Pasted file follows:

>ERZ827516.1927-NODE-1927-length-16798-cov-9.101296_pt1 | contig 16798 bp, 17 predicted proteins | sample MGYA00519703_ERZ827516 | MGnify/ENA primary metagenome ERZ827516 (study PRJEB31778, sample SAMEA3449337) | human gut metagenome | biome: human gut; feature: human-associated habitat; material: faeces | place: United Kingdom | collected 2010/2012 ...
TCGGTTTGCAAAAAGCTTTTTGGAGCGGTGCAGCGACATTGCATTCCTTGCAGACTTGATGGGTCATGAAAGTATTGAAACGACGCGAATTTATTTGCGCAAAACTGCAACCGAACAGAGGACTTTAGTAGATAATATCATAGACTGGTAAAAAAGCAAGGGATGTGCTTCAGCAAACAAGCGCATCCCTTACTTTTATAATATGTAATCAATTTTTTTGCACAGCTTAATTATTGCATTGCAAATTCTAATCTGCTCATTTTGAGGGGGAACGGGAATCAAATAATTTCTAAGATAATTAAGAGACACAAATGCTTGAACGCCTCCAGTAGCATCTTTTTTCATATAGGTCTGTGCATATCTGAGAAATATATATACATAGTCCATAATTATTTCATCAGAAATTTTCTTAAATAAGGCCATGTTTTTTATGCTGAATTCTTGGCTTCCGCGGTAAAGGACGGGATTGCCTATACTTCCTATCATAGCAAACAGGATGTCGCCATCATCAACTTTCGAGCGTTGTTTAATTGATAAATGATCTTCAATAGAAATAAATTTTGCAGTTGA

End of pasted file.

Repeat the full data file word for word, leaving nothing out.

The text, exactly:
>ERZ827516.1927-NODE-1927-length-16798-cov-9.101296_pt1 | contig 16798 bp, 17 predicted proteins | sample MGYA00519703_ERZ827516 | MGnify/ENA primary metagenome ERZ827516 (study PRJEB31778, sample SAMEA3449337) | human gut metagenome | biome: human gut; feature: human-associated habitat; material: faeces | place: United Kingdom | collected 2010/2012 ...
TCGGTTTGCAAAAAGCTTTTTGGAGCGGTGCAGCGACATTGCATTCCTTGCAGACTTGATGGGTCATGAAAGTATTGAAACGACGCGAATTTATTTGCGCAAAACTGCAACCGAACAGAGGACTTTAGTAGATAATATCATAGACTGGTAAAAAAGCAAGGGATGTGCTTCAGCAAACAAGCGCATCCCTTACTTTTATAATATGTAATCAATTTTTTTGCACAGCTTAATTATTGCATTGCAAATTCTAATCTGCTCATTTTGAGGGGGAACGGGAATCAAATAATTTCTAAGATAATTAAGAGACACAAATGCTTGAACGCCTCCAGTAGCATCTTTTTTCATATAGGTCTGTGCATATCTGAGAAATATATATACATAGTCCATAATTATTTCATCAGAAATTTTCTTAAATAAGGCCATGTTTTTTATGCTGAATTCTTGGCTTCCGCGGTAAAGGACGGGATTGCCTATACTTCCTATCATAGCAAACAGGATGTCGCCATCATCAACTTTCGAGCGTTGTTTAATTGATAAATGATCTTCAATAGAAATAAATTTTGCAGTTGA